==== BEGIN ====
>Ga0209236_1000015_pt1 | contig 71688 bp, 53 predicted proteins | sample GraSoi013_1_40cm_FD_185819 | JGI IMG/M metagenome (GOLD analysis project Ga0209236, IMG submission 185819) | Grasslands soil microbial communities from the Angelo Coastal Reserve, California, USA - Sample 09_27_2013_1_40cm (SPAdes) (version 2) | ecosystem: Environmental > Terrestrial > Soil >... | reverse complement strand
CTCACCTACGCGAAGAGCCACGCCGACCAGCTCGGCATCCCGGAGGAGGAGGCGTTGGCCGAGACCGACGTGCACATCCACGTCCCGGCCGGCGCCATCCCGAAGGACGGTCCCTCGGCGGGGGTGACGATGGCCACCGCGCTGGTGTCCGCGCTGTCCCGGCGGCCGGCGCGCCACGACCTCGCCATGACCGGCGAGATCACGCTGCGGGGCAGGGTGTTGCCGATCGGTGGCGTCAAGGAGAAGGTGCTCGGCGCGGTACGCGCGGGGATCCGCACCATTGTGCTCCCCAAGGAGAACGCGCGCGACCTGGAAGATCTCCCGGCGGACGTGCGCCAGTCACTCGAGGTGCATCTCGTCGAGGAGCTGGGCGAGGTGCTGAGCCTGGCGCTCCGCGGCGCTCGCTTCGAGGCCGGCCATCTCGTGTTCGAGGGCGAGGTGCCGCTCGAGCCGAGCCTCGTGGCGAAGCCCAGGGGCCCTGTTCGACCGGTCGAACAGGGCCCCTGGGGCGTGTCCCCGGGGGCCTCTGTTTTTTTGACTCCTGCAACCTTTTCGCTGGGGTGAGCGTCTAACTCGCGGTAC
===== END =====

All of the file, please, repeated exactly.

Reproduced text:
>Ga0209236_1000015_pt1 | contig 71688 bp, 53 predicted proteins | sample GraSoi013_1_40cm_FD_185819 | JGI IMG/M metagenome (GOLD analysis project Ga0209236, IMG submission 185819) | Grasslands soil microbial communities from the Angelo Coastal Reserve, California, USA - Sample 09_27_2013_1_40cm (SPAdes) (version 2) | ecosystem: Environmental > Terrestrial > Soil >... | reverse complement strand
CTCACCTACGCGAAGAGCCACGCCGACCAGCTCGGCATCCCGGAGGAGGAGGCGTTGGCCGAGACCGACGTGCACATCCACGTCCCGGCCGGCGCCATCCCGAAGGACGGTCCCTCGGCGGGGGTGACGATGGCCACCGCGCTGGTGTCCGCGCTGTCCCGGCGGCCGGCGCGCCACGACCTCGCCATGACCGGCGAGATCACGCTGCGGGGCAGGGTGTTGCCGATCGGTGGCGTCAAGGAGAAGGTGCTCGGCGCGGTACGCGCGGGGATCCGCACCATTGTGCTCCCCAAGGAGAACGCGCGCGACCTGGAAGATCTCCCGGCGGACGTGCGCCAGTCACTCGAGGTGCATCTCGTCGAGGAGCTGGGCGAGGTGCTGAGCCTGGCGCTCCGCGGCGCTCGCTTCGAGGCCGGCCATCTCGTGTTCGAGGGCGAGGTGCCGCTCGAGCCGAGCCTCGTGGCGAAGCCCAGGGGCCCTGTTCGACCGGTCGAACAGGGCCCCTGGGGCGTGTCCCCGGGGGCCTCTGTTTTTTTGACTCCTGCAACCTTTTCGCTGGGGTGAGCGTCTAACTCGCGGTAC